By: Mary Ickes
Shooting Star: The First Attempt By A Woman
To Reach Hawaii By Air by Richard DuRose
Loathe to abandon flying’s daring excitement after World War I (1918), pilots purchased surplus military airplanes to seek paying passengers or to to perform daring stunts in an air circus. Four days after Charles Lindbergh’s solo flight from New York to Paris (1927), Pineapple King James Dole announced the Dole Transpacific Air Race. The first pilot to reach Hawaii from the West Coast would receive $25,000, the second $10,000. His posters omitted that women need not apply because what woman would dare invade male turf? Mildred Dolan, a school teacher from Flint, Michigan!
Ms. Doran (age 19) hesitantly consented to her first ride, but landed convinced . . . that she wanted to be a flier. When not studying for her teaching degree, she learned to fly and navigate at Flint’s Lincoln Airfield, owned by Doran family friend, employer, and benefactor William Malloska. Even before he announced that he was entering a plane in the race, she asked to go along. An astute businessman, Mr. Malloska realized the benefit of his company name on a plane crossing the country, especially one carrying a female passenger. He also knew that Mildred never took no for an answer in aviation matters. When questioned by the media about permitting a woman to participate, he replied, “I have all the confidence in the world in Miss Doran. . . . She will go through this flight just as she has gone through other hardships.”
A Gallery of Pictures shows why Ms. Doran was a media star long before the term was coined. Whether standing by the Miss Doran, answering media questions, or talking to adoring fans, she exudes intelligence, confidence, and daring. After the plane was christened the Miss Doran she said, “ . . . I have driven a plane considerably and am confident I could pass the examination. I won’t handle the plane unless an emergency occurs, and I am confident that I could handle it then all right.” Ms. Doran never missed an opportunity to stress that women were as capable as men.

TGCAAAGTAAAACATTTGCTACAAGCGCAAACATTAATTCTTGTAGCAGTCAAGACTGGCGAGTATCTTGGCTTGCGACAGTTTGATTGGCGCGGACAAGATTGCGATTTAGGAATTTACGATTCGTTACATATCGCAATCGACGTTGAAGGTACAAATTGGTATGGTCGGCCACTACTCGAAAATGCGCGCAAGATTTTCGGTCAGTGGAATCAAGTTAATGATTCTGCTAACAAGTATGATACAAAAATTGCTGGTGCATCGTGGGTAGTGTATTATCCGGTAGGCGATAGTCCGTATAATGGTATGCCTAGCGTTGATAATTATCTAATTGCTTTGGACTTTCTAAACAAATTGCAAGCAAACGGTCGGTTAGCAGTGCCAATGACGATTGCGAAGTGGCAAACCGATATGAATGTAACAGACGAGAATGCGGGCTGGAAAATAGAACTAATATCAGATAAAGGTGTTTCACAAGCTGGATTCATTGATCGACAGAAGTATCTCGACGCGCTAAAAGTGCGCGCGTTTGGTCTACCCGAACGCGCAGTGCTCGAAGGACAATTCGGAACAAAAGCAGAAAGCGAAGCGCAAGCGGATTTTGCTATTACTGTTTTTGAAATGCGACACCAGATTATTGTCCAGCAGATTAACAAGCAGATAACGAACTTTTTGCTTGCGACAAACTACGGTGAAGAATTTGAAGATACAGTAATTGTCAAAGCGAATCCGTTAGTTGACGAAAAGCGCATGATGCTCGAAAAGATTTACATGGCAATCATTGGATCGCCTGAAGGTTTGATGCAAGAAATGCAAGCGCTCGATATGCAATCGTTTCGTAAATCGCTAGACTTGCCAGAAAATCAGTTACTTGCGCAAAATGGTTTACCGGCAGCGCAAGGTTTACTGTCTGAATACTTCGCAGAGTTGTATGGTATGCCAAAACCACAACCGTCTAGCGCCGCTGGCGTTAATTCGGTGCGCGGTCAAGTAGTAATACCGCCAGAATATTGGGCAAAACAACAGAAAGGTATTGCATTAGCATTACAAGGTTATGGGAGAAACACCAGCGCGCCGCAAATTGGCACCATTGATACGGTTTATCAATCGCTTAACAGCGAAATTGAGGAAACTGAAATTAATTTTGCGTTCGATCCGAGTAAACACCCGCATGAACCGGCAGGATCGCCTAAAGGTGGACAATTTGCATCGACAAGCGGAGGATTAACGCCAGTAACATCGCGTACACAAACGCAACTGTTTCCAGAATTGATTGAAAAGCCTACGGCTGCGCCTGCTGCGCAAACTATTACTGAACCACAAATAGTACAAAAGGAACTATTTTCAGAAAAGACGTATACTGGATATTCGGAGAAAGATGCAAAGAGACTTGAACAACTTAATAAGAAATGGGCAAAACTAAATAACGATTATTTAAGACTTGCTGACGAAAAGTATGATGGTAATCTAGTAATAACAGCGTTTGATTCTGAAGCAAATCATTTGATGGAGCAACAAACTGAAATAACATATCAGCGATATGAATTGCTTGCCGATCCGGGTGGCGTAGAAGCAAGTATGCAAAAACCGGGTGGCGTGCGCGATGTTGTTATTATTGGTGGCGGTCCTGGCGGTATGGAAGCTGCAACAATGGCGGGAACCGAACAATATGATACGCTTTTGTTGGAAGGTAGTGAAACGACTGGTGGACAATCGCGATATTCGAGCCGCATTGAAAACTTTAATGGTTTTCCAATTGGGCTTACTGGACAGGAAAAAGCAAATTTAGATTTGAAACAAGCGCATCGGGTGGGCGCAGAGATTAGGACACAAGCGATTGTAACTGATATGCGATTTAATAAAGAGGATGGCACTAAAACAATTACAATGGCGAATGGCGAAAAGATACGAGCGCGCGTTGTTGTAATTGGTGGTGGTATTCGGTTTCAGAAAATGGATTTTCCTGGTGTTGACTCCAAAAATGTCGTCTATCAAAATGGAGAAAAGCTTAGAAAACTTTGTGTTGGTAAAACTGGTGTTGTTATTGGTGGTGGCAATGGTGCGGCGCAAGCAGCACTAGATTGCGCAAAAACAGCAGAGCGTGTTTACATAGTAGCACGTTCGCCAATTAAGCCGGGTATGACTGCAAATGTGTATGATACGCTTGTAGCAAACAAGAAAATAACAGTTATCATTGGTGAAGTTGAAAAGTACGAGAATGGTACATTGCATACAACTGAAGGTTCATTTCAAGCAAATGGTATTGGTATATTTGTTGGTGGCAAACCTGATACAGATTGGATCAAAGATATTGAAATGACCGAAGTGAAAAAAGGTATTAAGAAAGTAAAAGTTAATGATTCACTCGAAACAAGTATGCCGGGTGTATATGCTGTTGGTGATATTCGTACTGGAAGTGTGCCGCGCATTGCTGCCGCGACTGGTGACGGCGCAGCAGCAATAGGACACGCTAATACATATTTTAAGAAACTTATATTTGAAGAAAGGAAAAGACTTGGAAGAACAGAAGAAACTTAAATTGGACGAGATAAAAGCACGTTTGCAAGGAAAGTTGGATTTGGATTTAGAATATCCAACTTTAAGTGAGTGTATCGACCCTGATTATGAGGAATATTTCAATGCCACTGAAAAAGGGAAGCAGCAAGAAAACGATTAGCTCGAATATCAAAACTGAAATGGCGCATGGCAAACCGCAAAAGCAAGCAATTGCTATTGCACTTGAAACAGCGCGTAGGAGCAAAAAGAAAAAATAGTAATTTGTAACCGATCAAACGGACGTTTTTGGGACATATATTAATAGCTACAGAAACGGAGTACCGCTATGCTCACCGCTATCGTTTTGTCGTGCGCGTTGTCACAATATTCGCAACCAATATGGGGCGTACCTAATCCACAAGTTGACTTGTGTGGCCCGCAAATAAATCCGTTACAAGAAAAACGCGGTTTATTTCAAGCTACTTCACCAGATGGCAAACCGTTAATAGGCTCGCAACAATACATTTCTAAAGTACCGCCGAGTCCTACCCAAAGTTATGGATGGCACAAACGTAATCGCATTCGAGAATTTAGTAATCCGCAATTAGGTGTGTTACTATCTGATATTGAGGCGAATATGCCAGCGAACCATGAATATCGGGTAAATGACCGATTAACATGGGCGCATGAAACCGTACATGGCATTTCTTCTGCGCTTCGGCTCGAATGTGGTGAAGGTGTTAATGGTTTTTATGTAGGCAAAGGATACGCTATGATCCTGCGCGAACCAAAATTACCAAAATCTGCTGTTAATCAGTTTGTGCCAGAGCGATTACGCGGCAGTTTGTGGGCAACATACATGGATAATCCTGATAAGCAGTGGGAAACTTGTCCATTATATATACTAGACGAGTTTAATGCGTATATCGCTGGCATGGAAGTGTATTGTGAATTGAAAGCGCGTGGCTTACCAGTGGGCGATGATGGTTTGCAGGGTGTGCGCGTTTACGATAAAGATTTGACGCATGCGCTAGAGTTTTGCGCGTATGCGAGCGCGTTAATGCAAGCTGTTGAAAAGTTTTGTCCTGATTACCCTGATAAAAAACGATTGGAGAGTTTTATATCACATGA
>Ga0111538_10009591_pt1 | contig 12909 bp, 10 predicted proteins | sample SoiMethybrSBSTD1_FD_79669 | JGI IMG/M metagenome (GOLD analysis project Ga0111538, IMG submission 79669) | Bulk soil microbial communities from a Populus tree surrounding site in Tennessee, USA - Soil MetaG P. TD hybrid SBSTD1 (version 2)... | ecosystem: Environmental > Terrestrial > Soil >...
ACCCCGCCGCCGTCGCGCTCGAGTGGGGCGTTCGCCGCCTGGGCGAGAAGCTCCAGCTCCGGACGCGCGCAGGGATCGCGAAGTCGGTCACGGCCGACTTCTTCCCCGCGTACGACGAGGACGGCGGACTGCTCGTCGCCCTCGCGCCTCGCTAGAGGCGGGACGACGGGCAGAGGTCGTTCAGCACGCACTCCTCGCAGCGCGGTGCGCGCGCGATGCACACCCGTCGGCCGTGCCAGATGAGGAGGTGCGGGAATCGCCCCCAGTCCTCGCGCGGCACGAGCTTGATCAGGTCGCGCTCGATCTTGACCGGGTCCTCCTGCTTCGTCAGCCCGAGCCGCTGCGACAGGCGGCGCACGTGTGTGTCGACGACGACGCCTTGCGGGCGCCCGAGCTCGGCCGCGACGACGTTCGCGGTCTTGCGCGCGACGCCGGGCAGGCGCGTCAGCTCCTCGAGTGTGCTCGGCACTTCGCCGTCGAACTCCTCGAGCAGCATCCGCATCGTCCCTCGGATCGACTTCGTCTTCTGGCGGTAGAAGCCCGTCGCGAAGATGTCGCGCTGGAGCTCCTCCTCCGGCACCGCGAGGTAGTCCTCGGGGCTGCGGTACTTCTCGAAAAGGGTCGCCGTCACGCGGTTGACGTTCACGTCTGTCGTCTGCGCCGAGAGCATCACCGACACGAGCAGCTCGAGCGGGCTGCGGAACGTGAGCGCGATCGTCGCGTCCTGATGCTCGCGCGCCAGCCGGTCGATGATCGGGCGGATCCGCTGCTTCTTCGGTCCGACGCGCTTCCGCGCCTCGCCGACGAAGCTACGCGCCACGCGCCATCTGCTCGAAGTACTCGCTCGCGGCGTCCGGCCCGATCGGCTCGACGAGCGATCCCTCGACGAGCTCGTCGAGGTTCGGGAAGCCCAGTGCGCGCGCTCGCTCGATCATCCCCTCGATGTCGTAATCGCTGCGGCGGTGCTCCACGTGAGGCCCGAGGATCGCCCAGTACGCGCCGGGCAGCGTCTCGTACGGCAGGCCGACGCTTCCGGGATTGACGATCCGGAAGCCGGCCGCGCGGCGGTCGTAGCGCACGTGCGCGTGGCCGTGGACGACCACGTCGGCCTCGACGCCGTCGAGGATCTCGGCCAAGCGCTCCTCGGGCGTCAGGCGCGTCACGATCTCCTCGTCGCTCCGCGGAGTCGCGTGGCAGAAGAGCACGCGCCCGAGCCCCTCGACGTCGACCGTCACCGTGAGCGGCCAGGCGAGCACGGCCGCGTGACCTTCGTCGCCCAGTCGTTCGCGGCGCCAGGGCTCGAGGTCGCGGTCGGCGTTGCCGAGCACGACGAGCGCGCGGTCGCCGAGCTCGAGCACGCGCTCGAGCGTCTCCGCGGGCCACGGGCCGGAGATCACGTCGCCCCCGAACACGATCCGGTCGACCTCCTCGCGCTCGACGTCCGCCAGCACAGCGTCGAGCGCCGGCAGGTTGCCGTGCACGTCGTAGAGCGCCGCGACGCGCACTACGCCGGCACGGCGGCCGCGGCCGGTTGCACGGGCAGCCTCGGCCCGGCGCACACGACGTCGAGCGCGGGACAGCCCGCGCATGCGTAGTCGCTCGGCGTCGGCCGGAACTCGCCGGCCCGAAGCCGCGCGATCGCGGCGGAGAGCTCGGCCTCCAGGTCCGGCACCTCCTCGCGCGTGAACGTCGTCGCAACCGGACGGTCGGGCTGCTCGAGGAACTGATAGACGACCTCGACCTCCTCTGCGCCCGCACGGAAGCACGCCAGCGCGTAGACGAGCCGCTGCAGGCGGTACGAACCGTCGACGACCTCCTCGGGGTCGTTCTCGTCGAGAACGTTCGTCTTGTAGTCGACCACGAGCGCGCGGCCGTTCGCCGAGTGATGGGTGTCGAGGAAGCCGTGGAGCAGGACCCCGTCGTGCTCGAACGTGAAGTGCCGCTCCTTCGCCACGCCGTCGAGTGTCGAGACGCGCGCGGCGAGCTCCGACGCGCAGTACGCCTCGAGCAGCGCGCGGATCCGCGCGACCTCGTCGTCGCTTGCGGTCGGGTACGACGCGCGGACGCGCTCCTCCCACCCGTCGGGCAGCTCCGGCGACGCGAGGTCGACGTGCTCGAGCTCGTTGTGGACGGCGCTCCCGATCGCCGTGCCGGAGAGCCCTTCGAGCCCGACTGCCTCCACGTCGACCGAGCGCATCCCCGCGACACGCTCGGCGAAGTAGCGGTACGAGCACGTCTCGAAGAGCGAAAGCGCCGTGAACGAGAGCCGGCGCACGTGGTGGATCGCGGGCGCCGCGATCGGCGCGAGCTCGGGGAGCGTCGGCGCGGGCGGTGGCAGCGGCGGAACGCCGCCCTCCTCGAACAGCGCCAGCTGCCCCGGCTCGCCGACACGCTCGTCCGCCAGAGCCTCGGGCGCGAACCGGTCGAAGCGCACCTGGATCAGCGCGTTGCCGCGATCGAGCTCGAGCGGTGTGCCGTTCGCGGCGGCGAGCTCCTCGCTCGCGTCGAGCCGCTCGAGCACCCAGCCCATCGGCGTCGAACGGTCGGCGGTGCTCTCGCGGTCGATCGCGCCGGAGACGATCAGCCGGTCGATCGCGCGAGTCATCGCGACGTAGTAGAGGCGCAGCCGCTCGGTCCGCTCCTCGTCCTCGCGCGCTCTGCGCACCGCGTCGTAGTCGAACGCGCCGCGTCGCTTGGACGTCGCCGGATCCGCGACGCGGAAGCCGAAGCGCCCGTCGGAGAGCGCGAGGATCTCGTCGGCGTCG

The Detroit Times: “. . . Is there any reason why a woman can’t do anything a man can do in aviation? Women certainly have the courage and tenacity required for long flights.” Fort Worth, Texas: “. . . What I am attempting to do will be nothing out of the ordinary in a few years. Flying an airplane . . . will be just as common as driving an automobile.” Long Beach: “. . . I haven’t the slightest misgiving about the coming jaunt to Hawaii. I’ve always wanted to do something different and to be the first woman to do it.” In San Diego, she was honored at a dinner as the flying schoolmarm because her hosts believed that she deserved the same tributes as the male pilots and navigators. Eighty miles short of Oakland, the Miss Doran, due to engine trouble, landed in a field, breaking off a wheel. Lest they be scooped, the Oakland Tribune sent a car of reporters to drive her to Oakland. She told them, “I am so excited and thrilled and happy. I don’t have words to express my feelings, and I’m looking forward so much to our arrival in Honolulu.”
On August 16, 1927, eight of the eighteen applicants lined up on the Oakland Airfield. Ms. Doran, surrounded by the media and fans, eagerly boarded the Miss Doran. Three planes were grounded by mechanical problems or crashed after take off; another returned for repairs and took off again 3 days later; two reached Hawaii about 27 hours after takeoff. The other two planes, including the Miss Doran, disappeared into the ocean. It was the most extensive Pacific search and rescue operation in history. It continued day and night for over a week. The search yielded no trace of the planes or people. Mr. DuRose writes that . . . like a shooting star, she abruptly disappeared from view forever.
Mildred Doran’s role as a passenger now seems inconsequential, but her bravery and outspokenness connected women with flying, in any capacity, in the public’s mind. She paved the way for The Ninety Nines, Inc., the first association of female pilots, including Amelia Earhart, and their derby from Santa Monica, California, to Cleveland, Ohio, in 1929.
This is not a maudlin, sentimental tribute, Reading Friends, but one that marches along with the spirit and spunk that Ms. Doran displayed every time she headed for a plane. Her story, told in parallel with aviation’s rise in the United States, provides ample proof that Mildred Doran and the Miss Doran earned a prominent place on the shelves of aviation history.
Mr. DuRose’s mother, Helen, was Mildred Doran’s younger sister, aged 12 in 1927. His mother, if she mentioned Mildred at all, she said only that she died in an airplane race. He has been researching the story of the Dole Race and his Aunt Mildred for over three years and continues to be interested in learning the stories of participants of that race. Mr. DuRose’s e-mail is: firstname.lastname@example.org